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Published: July 1, 2000

 
 

Your Pirates Are Your Customers

The music industry is up in arms over MP3.com and Napster.com, two Web services the major record labels say facilitate illegal downloading of copyrighted songs. What the record industry needs to do is stop focusing on litigation and start thinking about unbundling its products.

The large-scale piracy the major labels decry reveals an unmet need — in this case, for customization. Customers want to mix and match individual songs from different artists in the same way they can now mix and match the components of everything from Dell computers to GM cars. This is a radical departure from the music industry's reliance on prepackaged album sales, the cornerstone of its current business model.

That model must change. Consider three alternative pricing formats for digital downloads.

1. Subscription pricing. Customers pay a specified price to play songs directly from a server for a period of time. Restrictions on copying, however, would be difficult to enforce. That, plus consumers' desire for portable music, would make this option unpopular.

2. Per-unit pricing. A more likely approach is being explored by forward-thinking independent labels. Emusic.com Inc., for example, sells songs from a wide range of independent or small-label artists for 99 cents each. Were the major labels to follow this format and use a low price point, they could generate sales across a wide range of their catalogs, because customers would be more willing to try out non-hit songs.

3. Micro-payment pricing. Here, consumers download songs that self-erase when the paid usage period expires, after five plays or two days, for example. Currently, this type of pricing scheme is used to give users low-cost software trials and could be used similarly to induce subsequent purchases of compilations.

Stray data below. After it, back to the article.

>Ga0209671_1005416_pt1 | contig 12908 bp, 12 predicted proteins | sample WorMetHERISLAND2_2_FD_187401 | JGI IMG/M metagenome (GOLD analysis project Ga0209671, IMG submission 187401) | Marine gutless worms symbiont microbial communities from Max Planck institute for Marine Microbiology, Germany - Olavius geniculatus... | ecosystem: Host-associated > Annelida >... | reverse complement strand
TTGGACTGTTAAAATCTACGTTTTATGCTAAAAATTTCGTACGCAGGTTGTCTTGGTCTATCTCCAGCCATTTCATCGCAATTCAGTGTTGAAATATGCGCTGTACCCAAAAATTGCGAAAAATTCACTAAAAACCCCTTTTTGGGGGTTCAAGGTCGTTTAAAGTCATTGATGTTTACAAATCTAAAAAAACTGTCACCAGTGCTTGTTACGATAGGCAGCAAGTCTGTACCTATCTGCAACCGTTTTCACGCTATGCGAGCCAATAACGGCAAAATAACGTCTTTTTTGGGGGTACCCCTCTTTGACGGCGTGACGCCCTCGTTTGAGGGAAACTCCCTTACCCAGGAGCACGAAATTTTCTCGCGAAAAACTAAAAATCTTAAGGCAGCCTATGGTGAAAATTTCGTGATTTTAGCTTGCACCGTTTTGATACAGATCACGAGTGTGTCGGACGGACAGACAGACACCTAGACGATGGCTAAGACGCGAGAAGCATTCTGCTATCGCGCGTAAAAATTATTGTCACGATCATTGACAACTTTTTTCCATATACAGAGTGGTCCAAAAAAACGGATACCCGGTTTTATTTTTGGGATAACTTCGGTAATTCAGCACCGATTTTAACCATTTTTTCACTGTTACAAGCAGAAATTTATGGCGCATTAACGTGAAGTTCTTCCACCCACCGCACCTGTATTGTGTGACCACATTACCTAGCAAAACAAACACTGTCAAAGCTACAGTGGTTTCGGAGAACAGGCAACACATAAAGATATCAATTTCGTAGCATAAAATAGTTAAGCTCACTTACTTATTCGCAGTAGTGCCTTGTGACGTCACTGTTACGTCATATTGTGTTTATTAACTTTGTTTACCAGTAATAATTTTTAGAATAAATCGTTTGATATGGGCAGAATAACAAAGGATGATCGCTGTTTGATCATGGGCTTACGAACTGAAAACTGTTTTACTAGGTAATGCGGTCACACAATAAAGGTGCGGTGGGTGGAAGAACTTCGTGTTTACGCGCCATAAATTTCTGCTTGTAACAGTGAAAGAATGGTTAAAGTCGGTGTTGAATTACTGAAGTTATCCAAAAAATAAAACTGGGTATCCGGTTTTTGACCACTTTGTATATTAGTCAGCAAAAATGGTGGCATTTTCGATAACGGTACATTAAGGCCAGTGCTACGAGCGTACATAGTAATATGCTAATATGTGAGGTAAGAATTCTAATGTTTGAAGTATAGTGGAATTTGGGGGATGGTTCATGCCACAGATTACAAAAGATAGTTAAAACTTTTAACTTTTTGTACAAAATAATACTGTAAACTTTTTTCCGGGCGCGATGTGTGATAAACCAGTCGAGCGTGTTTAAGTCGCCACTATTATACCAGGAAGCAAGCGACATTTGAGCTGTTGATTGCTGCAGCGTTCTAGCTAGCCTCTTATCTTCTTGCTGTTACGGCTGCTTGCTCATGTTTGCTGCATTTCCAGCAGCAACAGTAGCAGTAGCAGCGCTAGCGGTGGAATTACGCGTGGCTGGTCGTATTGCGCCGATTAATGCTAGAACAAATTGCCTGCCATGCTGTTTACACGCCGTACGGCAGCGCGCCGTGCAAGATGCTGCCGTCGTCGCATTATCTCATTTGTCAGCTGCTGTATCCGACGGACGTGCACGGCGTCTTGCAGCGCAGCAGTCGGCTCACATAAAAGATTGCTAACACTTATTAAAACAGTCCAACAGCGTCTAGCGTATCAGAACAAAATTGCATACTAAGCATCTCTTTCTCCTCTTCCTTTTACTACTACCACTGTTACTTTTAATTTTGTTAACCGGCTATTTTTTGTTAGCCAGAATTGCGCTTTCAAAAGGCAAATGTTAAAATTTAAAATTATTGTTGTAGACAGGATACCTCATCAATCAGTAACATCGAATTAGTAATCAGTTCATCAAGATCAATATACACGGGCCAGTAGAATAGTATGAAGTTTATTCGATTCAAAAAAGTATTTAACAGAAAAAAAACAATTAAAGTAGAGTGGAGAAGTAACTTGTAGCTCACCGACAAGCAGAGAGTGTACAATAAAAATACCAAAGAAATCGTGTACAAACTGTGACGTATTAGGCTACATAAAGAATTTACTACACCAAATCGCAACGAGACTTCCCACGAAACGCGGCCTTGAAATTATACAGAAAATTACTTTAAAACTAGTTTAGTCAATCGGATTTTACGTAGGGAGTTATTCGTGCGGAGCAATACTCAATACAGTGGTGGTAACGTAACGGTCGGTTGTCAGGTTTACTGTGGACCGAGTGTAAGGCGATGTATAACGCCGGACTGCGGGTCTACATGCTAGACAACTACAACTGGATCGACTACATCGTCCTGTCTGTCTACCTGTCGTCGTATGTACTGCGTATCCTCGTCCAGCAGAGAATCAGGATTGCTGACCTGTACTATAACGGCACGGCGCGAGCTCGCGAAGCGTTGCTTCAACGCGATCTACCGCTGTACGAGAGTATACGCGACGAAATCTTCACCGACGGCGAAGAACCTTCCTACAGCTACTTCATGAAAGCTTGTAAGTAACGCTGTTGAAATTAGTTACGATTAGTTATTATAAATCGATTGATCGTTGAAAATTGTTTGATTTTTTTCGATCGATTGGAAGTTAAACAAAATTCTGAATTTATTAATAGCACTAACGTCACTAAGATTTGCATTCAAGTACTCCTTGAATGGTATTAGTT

As major labels provide music over the Internet, their CD sales will decline. But clearly, with a little creativity, they can recover the $4 of revenue they lose on each unsold CD. In addition, digital downloads can provide benefits, such as enabling the labels to assess more accurately the demand for each artist and to gather detailed fan demographics that will allow them to market their products more effectively.

Such new price formats would have ramifications through the rest of the value chain. While royalty systems for artists and performers would need to be restructured, by far the thorniest issue concerns the structure of the distribution channels. By selling songs directly to consumers, the labels would be essentially competing with retailers. In fact, a retailers' trade group has already filed a federal antitrust lawsuit against Sony Music for venturing into online sales.

As in the PC industry, however, a massive restructuring and disintermediation of retailers will take place. Although niche offline retailers will probably survive, consolidation among bigger retailers will favor those that successfully figure out how to couple the Internet with their bricks-and-mortar stores.

The music industry's challenge is not isolated. All industries that sell potentially disaggregated content (and that means virtually anything that can be offered in the form of digital information — most assuredly all forms of publishing) will face similar problems. By clutching business models based on forced bundling, they may find themselves severely out of touch with customers.


Authors
Allen Weiss, [email protected]
Allen Weiss is the David and Jeanne Tappen Fellow and associate professor of marketing at the University of Southern California. He is the editor of the Web site "Marketing on the Web" (www.marketingprofs.com).
 
 
 
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